The NRA began its 2012 campaign work in earnest with a September 2011 speech by NRA executive vice president and CEO Wayne LaPierre at the Conservative Political Action Conference. During the annual gathering of conservative powerbrokers, LaPierre announced the existence of "a massive Obama conspiracy" to destroy the Second Amendment during a second term. Claiming that during his first term Obama sought to "play us for fools," LaPierre said, "We see the president's strategy crystal clear: get re-elected, and with no other re-elections to worry about, get busy dismantling and destroying our firearms freedom. Erase the Second Amendment from the Bill of Rights and exorcise it from the U.S. Constitution."
As Election Day approached, the NRA's rhetoric against Obama went even further off the rails, including when LaPierre analogized the prospect of Obama's reelection to the 2004 tsunami in South Asia in an article in the NRA's magazine that announced an "All In" campaign against Obama.
Describing the tsunami as "faster than a 747" and "carrying more energy than 1,500 Hiroshima bombs," LaPierre noted the disaster's 250,000 person death toll before writing, "Today in the United States, just as in Indonesia, too many Americans don't see -- or don't recognize -- the tidal wave that's bearing down on our nation and our freedoms. If we don't warn our fellow Americans in time, disaster could be upon us on Election Day -- just nine short months from now." According to LaPierre it was up to NRA supporters to "mobilize the American people to defeat Barack Obama before he dismantles our Second Amendment freedom -- and all of our freedoms as Americans -- completely and forever."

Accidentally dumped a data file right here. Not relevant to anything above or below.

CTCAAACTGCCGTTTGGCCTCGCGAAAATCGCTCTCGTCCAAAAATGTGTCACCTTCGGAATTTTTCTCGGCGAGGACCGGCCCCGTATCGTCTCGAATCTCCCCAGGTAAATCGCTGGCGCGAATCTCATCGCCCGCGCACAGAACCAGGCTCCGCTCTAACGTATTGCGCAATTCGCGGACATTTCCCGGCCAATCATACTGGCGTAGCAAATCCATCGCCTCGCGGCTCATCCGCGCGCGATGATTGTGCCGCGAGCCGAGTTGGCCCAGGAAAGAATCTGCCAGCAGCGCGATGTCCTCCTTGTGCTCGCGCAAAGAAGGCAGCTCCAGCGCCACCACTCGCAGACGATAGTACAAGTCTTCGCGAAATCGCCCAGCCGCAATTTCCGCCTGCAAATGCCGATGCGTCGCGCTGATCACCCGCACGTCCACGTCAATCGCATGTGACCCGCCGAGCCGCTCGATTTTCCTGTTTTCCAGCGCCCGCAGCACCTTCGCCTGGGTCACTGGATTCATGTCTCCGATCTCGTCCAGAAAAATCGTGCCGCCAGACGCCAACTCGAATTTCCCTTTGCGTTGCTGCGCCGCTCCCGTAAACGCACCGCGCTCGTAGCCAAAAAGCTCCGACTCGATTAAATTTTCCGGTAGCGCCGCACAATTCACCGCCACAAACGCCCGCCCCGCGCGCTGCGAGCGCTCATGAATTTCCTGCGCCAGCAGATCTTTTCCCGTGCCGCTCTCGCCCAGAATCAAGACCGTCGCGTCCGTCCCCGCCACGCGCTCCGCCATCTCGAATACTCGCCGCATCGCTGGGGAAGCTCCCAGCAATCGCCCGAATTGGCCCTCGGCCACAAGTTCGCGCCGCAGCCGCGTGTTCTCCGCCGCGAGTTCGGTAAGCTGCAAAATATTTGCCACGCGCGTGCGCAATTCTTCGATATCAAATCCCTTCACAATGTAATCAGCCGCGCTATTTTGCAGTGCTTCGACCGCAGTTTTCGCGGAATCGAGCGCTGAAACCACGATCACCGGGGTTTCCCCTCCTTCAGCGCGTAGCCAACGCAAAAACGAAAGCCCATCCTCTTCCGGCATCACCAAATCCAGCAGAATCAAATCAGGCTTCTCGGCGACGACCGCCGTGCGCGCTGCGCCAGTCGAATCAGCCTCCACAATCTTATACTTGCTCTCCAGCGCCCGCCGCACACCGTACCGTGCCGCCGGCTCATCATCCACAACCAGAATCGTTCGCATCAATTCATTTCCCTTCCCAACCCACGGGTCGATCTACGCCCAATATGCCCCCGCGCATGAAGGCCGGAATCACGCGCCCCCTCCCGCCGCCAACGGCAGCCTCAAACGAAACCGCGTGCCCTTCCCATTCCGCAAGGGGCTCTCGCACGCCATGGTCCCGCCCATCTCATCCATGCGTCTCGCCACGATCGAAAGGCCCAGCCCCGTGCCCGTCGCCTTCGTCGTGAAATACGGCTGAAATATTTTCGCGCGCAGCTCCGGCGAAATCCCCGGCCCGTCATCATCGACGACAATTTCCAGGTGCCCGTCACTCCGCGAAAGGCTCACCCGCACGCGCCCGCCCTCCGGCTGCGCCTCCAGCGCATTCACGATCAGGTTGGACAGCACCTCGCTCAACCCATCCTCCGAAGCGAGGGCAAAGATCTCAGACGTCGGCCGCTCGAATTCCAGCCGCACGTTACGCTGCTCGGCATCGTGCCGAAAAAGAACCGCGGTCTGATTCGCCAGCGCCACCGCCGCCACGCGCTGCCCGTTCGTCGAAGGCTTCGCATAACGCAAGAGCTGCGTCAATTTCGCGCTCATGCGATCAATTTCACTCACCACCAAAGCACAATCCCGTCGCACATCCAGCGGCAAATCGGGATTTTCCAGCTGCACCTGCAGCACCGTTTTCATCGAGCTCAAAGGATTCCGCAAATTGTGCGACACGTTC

The NRA, however, failed on Election Day 2012. In an election year that was bad for conservatives generally, the gun group fared particularly poorly. The NRA Political Victory Fund (PVF) and the NRA Institute for Legislative Action spent over $12 million in the NRA's ill-fated quest to defeat the president.
More than 95 percent of the more than $18 million the NRA spent on federal elections went to races where the NRA-backed candidate lost on Election Day. The PVF in particular was one of the most ineffective outside spenders during the 2012 elections, achieving a "return of investment" on campaign spending of less than one percent.
The NRA also failed to garner Congressional victories. In six of seven Senate races where the NRA spent over $100,000 during the general election, the candidate supported by the NRA lost. Of 26 House incumbents who lost their seats -- including Democrats and Republicans -- 18 were endorsed by the NRA.